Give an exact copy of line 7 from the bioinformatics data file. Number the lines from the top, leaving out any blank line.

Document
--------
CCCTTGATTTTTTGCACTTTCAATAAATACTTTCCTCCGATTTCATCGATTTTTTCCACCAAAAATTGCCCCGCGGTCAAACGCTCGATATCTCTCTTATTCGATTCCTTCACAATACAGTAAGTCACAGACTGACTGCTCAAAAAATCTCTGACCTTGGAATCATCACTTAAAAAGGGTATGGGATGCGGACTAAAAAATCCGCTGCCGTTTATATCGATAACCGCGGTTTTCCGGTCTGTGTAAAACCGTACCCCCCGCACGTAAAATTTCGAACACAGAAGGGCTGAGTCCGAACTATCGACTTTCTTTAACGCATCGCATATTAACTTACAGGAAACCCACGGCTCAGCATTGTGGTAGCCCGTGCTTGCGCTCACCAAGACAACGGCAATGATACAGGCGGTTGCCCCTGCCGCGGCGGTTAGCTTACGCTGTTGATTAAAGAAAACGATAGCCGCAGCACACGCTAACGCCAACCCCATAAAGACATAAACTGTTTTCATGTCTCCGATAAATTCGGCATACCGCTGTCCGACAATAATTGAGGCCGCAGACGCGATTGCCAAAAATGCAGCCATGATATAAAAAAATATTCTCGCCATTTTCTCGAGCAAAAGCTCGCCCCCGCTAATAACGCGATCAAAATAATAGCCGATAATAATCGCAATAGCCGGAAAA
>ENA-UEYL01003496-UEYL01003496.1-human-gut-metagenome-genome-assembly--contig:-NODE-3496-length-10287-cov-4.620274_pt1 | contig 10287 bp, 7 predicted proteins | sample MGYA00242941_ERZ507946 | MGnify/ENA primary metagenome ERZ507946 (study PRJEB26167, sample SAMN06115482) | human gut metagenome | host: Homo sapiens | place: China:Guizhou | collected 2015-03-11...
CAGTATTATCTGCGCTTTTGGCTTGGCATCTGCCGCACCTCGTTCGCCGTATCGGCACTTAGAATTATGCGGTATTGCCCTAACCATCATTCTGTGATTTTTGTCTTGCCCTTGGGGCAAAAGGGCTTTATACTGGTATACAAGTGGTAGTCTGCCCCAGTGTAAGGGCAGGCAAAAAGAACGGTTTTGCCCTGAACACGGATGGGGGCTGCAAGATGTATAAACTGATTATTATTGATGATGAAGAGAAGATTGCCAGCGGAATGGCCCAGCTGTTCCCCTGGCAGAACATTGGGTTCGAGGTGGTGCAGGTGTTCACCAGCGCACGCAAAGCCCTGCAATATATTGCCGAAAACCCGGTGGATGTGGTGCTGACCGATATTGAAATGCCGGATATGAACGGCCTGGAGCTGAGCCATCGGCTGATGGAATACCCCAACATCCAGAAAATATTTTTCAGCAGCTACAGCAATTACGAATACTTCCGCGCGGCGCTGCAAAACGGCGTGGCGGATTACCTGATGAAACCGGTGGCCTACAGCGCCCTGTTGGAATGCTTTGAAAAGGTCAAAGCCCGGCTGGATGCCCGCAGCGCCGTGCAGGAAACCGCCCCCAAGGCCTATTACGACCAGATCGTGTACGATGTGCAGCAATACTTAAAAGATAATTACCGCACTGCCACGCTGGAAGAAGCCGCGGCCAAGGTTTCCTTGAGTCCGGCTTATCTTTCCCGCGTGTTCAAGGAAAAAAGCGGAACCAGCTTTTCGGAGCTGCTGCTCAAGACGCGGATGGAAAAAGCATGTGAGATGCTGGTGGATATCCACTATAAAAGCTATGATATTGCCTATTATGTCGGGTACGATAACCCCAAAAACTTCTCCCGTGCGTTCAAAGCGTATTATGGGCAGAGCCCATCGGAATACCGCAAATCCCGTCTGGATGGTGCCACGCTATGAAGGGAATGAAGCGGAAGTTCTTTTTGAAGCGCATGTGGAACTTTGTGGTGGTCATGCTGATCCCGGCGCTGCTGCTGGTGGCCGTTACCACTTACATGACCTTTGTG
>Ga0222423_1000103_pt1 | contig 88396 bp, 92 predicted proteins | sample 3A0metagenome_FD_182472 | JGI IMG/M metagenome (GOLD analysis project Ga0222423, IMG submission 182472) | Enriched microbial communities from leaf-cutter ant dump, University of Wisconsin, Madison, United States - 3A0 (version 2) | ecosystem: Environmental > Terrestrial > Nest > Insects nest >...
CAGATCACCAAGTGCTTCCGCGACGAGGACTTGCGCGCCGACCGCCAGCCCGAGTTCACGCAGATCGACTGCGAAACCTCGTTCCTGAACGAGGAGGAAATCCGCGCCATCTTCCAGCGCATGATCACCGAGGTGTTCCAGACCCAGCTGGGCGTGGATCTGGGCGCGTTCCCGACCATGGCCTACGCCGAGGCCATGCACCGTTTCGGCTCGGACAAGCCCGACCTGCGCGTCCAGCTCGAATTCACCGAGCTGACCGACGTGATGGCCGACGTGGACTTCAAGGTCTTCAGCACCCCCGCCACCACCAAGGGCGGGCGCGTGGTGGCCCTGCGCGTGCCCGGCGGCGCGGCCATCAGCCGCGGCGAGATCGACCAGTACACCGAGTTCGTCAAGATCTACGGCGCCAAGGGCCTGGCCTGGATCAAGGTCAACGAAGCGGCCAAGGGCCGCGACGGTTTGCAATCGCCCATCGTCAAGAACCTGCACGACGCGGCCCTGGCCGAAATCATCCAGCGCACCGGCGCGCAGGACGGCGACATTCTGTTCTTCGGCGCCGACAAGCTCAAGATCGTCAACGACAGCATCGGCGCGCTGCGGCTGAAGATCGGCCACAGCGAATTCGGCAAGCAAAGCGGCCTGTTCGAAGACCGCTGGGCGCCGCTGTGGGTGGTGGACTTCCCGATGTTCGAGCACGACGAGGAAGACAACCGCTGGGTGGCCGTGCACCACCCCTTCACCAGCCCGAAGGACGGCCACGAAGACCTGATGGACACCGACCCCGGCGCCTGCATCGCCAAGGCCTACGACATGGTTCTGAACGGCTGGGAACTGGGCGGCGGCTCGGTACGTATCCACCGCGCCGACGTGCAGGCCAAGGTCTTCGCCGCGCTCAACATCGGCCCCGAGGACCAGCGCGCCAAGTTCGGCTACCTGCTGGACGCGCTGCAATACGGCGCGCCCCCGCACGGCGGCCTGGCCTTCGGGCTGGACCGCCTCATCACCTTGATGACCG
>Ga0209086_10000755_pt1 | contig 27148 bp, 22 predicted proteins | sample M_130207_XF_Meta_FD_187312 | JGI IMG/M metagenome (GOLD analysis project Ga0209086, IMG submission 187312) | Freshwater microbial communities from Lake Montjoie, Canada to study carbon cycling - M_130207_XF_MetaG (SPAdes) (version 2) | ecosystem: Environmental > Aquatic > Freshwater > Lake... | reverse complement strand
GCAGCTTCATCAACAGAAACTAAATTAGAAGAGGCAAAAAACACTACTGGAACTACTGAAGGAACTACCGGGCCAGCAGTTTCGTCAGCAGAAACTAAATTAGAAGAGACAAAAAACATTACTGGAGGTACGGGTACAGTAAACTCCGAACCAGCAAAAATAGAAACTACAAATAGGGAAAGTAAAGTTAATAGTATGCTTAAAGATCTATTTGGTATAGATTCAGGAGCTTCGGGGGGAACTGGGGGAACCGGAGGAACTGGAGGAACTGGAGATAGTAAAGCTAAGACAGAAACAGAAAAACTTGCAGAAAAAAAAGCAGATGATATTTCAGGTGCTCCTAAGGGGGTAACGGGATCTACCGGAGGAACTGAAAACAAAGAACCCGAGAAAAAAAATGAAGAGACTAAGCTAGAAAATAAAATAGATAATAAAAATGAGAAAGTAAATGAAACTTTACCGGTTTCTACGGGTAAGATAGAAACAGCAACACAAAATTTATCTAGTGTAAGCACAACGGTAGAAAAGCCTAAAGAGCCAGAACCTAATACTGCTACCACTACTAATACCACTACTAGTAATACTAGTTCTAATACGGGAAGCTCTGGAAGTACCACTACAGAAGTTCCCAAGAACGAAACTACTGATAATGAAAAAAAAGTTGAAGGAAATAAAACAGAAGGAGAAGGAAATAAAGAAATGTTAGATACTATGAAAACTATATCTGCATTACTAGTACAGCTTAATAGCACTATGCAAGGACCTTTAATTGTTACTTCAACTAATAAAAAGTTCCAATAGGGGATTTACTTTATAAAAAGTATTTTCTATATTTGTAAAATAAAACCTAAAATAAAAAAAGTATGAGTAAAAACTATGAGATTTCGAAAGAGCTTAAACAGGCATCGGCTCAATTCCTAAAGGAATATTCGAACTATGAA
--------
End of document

GCAGCTTCATCAACAGAAACTAAATTAGAAGAGGCAAAAAACACTACTGGAACTACTGAAGGAACTACCGGGCCAGCAGTTTCGTCAGCAGAAACTAAATTAGAAGAGACAAAAAACATTACTGGAGGTACGGGTACAGTAAACTCCGAACCAGCAAAAATAGAAACTACAAATAGGGAAAGTAAAGTTAATAGTATGCTTAAAGATCTATTTGGTATAGATTCAGGAGCTTCGGGGGGAACTGGGGGAACCGGAGGAACTGGAGGAACTGGAGATAGTAAAGCTAAGACAGAAACAGAAAAACTTGCAGAAAAAAAAGCAGATGATATTTCAGGTGCTCCTAAGGGGGTAACGGGATCTACCGGAGGAACTGAAAACAAAGAACCCGAGAAAAAAAATGAAGAGACTAAGCTAGAAAATAAAATAGATAATAAAAATGAGAAAGTAAATGAAACTTTACCGGTTTCTACGGGTAAGATAGAAACAGCAACACAAAATTTATCTAGTGTAAGCACAACGGTAGAAAAGCCTAAAGAGCCAGAACCTAATACTGCTACCACTACTAATACCACTACTAGTAATACTAGTTCTAATACGGGAAGCTCTGGAAGTACCACTACAGAAGTTCCCAAGAACGAAACTACTGATAATGAAAAAAAAGTTGAAGGAAATAAAACAGAAGGAGAAGGAAATAAAGAAATGTTAGATACTATGAAAACTATATCTGCATTACTAGTACAGCTTAATAGCACTATGCAAGGACCTTTAATTGTTACTTCAACTAATAAAAAGTTCCAATAGGGGATTTACTTTATAAAAAGTATTTTCTATATTTGTAAAATAAAACCTAAAATAAAAAAAGTATGAGTAAAAACTATGAGATTTCGAAAGAGCTTAAACAGGCATCGGCTCAATTCCTAAAGGAATATTCGAACTATGAA